The conclusions the researchers made contrast many other scientists’ opinions. They found that there was little to no benefit at all on cutting back on meat. Any benefit would be so small that it would be deemed as unreliable. This sparked controversy among other scientists, some going as far as claiming the research to be not applicable to lifestyle, and others worried about the impacts of red meat consumption on the climate.
The article includes multiple perspectives from credited sources. Other scientists give their opinions not only on the evidence that was chosen for the paper, but also the method used to obtain the evidence (the GRADE system).
There is no bias present in the article. The author presents the findings from the Dalhousie study, and uses additional, credited sources to state what they believe are pros and cons to the research, covering “both sides of the story”.
The language used is understandable to the general public and any scientific terms or programs (ie. GRADE) are defined in a way that makes them easy to understand. Examples are also given of each level of the GRADE system, so the reader can have an idea of what each level of evidence certainty looks like. Proper punctuation and grammar are used.
Overall, the article is very accessible to the general public. The link to the reviews conducted by the researchers and the journal itself are included in the very first paragraph of the article. The author’s contact information in the form of email and social media (Twitter, Facebook) are also provided as well as a biography upon clicking the name. This is where the author’s other works are located.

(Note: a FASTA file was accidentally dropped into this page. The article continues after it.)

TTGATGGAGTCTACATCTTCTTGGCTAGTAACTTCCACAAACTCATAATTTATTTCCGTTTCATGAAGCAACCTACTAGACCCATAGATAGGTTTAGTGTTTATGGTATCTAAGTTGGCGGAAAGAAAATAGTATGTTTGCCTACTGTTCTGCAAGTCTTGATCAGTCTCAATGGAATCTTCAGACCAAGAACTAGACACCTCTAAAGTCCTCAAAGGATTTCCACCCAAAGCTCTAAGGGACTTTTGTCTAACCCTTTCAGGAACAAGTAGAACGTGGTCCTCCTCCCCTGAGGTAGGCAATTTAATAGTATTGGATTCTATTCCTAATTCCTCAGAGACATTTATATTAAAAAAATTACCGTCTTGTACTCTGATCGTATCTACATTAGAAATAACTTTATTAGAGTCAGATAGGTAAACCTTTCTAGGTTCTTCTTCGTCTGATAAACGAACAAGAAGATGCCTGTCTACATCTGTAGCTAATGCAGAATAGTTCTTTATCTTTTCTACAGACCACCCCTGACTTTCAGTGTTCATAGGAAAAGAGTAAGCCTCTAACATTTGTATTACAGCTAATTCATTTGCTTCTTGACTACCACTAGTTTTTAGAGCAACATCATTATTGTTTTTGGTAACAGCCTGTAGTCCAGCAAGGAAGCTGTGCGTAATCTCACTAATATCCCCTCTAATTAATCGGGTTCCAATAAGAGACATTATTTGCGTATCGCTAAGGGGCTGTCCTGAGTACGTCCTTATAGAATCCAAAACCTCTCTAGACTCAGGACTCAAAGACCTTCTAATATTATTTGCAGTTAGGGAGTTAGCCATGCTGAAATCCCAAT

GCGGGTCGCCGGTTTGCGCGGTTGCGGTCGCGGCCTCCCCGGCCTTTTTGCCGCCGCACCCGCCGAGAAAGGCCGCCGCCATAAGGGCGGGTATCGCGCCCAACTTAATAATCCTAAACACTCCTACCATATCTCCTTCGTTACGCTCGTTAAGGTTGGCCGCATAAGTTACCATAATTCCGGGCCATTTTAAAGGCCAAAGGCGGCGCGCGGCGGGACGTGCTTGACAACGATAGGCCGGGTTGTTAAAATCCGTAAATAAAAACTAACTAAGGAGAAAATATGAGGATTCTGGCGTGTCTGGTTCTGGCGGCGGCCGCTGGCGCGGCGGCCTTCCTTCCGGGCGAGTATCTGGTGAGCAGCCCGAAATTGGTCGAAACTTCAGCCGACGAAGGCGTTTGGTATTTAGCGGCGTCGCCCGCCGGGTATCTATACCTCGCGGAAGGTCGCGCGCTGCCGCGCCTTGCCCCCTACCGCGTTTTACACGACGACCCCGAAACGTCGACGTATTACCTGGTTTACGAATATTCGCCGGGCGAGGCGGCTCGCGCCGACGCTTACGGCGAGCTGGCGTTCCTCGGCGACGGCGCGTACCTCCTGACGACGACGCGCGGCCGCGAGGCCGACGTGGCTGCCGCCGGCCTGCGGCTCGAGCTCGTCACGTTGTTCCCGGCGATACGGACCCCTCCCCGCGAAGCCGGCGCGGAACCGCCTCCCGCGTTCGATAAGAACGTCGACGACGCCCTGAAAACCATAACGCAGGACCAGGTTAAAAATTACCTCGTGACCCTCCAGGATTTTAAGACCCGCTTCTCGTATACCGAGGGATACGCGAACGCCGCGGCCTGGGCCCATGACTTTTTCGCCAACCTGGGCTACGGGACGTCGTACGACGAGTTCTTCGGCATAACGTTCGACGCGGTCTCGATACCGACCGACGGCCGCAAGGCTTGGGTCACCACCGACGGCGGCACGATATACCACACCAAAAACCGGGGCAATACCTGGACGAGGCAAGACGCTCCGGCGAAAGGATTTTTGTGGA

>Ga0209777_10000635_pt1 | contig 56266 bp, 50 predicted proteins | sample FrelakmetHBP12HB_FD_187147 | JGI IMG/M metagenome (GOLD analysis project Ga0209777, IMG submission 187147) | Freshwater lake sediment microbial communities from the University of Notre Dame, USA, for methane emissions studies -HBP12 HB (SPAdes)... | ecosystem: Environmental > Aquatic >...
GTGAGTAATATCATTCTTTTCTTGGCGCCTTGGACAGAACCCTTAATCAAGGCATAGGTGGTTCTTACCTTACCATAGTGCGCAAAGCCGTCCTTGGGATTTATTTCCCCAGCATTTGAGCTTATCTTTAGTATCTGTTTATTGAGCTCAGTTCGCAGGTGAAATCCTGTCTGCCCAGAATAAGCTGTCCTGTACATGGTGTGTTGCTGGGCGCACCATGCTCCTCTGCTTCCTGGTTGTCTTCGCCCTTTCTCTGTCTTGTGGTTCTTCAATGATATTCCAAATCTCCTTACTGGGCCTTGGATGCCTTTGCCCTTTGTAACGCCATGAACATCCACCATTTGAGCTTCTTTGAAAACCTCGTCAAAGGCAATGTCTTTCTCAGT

Zeraatkar D, Johnston BC, Bartoszko J, et al. Effect of Lower Versus Higher Red Meat Intake on Cardiometabolic and Cancer Outcomes: A Systematic Review of Randomized Trials. Ann Intern Med. 2019;171:721–731. [Epub ahead of print 1 October 2019]. doi: https://doi.org/10.7326/M19-0622
Valli C, Rabassa M, Johnston BC, et al, for the NutriRECS Working Group. Health-Related Values and Preferences Regarding Meat Consumption: A Mixed-Methods Systematic Review. Ann Intern Med. 2019;171:742–755. [Epub ahead of print 1 October 2019]. doi: https://doi.org/10.7326/M19-1326
Vernooij RW, Zeraatkar D, Han MA, et al. Patterns of Red and Processed Meat Consumption and Risk for Cardiometabolic and Cancer Outcomes: A Systematic Review and Meta-analysis of Cohort Studies. Ann Intern Med. 2019;171:732–741. [Epub ahead of print 1 October 2019]. doi: https://doi.org/10.7326/M19-1583
Zeraatkar D, Han MA, Guyatt GH, et al. Red and Processed Meat Consumption and Risk for All-Cause Mortality and Cardiometabolic Outcomes: A Systematic Review and Meta-analysis of Cohort Studies. Ann Intern Med. 2019;171:703–710. [Epub ahead of print 1 October 2019]. doi: https://doi.org/10.7326/M19-0655
Han MA, Zeraatkar D, Guyatt GH, et al. Reduction of Red and Processed Meat Intake and Cancer Mortality and Incidence: A Systematic Review and Meta-analysis of Cohort Studies. Ann Intern Med. 2019;171:711–720. [Epub ahead of print 1 October 2019]. doi: https://doi.org/10.7326/M19-0699